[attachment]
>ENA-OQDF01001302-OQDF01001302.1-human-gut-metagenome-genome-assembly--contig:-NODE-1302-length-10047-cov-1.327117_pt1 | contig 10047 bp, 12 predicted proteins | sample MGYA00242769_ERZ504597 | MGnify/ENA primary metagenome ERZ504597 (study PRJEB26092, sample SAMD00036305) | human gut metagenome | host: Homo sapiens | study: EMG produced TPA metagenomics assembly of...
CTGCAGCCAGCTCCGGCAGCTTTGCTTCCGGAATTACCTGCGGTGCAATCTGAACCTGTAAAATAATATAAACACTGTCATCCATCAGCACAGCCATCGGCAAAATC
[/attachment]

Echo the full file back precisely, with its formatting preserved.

>ENA-OQDF01001302-OQDF01001302.1-human-gut-metagenome-genome-assembly--contig:-NODE-1302-length-10047-cov-1.327117_pt1 | contig 10047 bp, 12 predicted proteins | sample MGYA00242769_ERZ504597 | MGnify/ENA primary metagenome ERZ504597 (study PRJEB26092, sample SAMD00036305) | human gut metagenome | host: Homo sapiens | study: EMG produced TPA metagenomics assembly of...
CTGCAGCCAGCTCCGGCAGCTTTGCTTCCGGAATTACCTGCGGTGCAATCTGAACCTGTAAAATAATATAAACACTGTCATCCATCAGCACAGCCATCGGCAAAATC